My other purpose for going was to get another set of the yellow splatter/spatterware dishes that we use. I bought ours years ago and I like it so much better than speckleware/grannyware that is more common. Not only has Lehman's upped the price, but they're all made in China! Ugh, I guess I'll have to find something else. Their speckleware is made in Mexico, so I suppose that's better but by how much I don't know. I was pretty disappointed; breakable dishes just don't hold up here, so my options are really limited. I won't use melamine or plastic, so that's out too. I think I'm down to two options, pewter or treenware. Lehman's ought to rename themselves "China Mart" since so much of what they sell comes from there. It really is possible to purchase goods without resorting to Chinese made junk; it takes more effort, but at least you can avoid the garbage that they add to cut costs. Of course, if they're never punished for poisoning baby formula, pet food, or children's toys, then why should they stop? They have ZERO respect for human life (theirs or ours) and unfortunately Americans are too greedy for cheap stuff to effectively boycott them.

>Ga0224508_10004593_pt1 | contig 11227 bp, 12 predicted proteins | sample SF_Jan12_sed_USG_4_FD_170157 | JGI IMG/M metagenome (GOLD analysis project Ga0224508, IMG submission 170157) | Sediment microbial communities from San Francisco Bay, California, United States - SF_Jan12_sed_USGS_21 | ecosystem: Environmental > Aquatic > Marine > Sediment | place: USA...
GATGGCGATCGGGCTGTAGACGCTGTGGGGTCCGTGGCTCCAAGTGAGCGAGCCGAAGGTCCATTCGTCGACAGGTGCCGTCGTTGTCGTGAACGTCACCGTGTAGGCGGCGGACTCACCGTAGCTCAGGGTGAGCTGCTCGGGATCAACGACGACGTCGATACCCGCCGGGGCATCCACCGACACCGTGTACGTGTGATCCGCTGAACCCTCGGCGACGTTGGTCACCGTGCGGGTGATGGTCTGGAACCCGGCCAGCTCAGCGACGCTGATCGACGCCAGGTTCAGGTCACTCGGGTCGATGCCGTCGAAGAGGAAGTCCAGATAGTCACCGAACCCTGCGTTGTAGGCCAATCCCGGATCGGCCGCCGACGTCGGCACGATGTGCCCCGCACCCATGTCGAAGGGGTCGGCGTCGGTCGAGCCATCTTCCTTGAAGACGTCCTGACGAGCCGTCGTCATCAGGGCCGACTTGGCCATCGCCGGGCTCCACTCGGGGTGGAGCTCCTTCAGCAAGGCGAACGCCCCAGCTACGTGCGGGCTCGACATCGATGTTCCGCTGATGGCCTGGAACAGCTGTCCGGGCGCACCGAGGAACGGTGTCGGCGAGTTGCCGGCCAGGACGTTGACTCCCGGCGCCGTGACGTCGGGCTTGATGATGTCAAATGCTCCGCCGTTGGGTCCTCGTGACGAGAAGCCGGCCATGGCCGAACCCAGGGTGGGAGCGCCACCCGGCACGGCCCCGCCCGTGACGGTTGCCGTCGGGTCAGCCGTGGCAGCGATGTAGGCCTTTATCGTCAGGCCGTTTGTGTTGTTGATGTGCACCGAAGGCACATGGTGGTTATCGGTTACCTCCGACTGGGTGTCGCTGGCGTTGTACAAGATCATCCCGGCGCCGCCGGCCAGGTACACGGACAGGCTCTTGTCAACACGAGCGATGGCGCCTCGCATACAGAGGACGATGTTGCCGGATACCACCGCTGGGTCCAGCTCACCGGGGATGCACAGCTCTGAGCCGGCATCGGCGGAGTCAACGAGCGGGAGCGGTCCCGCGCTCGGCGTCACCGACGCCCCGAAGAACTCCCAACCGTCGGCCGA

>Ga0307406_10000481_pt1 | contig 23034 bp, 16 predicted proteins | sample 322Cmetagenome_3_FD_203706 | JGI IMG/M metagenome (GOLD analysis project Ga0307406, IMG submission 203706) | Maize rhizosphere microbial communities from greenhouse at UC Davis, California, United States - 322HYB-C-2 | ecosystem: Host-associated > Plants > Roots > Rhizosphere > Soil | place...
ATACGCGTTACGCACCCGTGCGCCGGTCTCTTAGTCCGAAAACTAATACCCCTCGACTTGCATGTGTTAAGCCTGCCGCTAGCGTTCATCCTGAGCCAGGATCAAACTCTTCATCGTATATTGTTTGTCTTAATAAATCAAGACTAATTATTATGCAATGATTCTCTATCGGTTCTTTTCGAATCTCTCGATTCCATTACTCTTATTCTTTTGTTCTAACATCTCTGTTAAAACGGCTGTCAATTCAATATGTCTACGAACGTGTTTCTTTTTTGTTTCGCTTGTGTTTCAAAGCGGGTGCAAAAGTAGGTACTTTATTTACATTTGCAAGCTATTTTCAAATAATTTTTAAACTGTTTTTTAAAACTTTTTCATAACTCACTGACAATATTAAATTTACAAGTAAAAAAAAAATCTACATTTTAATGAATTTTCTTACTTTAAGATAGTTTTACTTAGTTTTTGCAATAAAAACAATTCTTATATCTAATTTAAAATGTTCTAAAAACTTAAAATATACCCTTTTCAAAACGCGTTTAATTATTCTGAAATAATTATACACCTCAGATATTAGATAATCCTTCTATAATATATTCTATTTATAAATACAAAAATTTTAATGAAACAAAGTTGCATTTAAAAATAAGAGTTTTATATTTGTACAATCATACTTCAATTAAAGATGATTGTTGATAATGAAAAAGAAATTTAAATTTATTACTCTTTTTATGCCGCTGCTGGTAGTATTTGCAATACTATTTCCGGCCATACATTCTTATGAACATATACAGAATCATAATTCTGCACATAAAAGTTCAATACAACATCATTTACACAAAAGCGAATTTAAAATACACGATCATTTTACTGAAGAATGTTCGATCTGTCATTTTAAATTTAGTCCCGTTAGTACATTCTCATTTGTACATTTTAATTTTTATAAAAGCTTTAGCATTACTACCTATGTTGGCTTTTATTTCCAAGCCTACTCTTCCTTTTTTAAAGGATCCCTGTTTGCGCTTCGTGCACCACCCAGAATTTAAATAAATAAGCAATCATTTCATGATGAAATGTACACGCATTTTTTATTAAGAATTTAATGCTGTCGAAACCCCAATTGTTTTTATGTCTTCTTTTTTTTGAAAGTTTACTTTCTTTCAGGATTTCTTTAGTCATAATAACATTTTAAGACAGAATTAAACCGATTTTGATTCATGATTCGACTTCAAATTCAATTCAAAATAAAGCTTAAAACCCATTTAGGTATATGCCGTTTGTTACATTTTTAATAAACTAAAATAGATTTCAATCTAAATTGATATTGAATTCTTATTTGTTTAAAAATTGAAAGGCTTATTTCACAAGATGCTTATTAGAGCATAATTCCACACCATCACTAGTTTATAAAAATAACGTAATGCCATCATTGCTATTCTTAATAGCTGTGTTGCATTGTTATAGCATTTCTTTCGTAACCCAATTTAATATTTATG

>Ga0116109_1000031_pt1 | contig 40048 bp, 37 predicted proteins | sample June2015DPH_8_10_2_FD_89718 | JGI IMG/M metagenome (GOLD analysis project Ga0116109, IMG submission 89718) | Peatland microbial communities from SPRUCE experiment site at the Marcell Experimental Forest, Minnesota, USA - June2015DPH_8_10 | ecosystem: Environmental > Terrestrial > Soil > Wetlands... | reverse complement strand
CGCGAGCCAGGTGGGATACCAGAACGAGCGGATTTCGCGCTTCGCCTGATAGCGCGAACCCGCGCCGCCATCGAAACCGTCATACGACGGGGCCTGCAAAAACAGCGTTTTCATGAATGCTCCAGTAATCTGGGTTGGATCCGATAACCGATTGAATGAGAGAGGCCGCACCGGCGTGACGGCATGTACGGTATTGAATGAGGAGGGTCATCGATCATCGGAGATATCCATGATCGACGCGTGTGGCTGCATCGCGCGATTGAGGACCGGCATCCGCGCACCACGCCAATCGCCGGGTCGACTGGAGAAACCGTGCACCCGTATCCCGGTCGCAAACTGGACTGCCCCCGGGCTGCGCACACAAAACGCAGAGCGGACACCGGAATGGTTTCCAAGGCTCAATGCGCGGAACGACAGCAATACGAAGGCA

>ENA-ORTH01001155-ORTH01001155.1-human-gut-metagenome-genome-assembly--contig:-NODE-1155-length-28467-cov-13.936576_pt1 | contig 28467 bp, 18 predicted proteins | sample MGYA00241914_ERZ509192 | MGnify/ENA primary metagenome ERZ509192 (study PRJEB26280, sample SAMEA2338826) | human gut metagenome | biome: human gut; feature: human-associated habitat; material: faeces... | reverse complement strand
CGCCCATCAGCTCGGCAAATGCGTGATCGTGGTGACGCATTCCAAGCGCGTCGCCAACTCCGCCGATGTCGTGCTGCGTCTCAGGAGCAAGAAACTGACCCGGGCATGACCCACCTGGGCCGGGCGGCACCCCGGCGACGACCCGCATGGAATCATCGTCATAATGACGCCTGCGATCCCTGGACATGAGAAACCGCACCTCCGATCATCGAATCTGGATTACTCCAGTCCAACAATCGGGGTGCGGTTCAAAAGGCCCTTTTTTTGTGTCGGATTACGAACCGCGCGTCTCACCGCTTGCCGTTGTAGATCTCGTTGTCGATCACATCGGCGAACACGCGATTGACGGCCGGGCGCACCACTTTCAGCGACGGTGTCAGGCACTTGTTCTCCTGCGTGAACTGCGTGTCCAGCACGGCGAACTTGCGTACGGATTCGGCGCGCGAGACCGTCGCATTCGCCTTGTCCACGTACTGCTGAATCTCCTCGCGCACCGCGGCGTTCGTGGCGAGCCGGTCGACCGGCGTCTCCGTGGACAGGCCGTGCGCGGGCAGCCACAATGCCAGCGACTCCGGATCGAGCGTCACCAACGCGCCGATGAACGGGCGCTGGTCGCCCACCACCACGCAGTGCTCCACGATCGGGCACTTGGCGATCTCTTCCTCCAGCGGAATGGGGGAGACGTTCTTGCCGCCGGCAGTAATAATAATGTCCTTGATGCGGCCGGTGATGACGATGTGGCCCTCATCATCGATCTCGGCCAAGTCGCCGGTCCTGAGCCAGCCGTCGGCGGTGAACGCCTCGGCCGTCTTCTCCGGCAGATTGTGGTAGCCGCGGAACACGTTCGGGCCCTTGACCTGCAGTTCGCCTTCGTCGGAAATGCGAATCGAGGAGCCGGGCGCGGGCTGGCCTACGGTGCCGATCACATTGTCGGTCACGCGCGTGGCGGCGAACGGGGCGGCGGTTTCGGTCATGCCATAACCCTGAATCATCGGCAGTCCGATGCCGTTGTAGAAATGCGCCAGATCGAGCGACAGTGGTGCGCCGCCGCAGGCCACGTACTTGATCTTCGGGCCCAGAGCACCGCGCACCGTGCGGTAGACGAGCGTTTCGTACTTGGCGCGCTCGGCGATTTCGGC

Monday, February 2, 2009

Self sufficiency how-to

This is the post where I will try to answer your questions and give you recipes etc. I think for ease (mine!) I'm just going to do this as a bulleted list and then I won't have to worry about grammar and proper sentence structure. ;-)



  • We grow open pollinated seeds. We've used "Heirloom Seeds Company" before but there are many others that specialize in non-GMO seeds.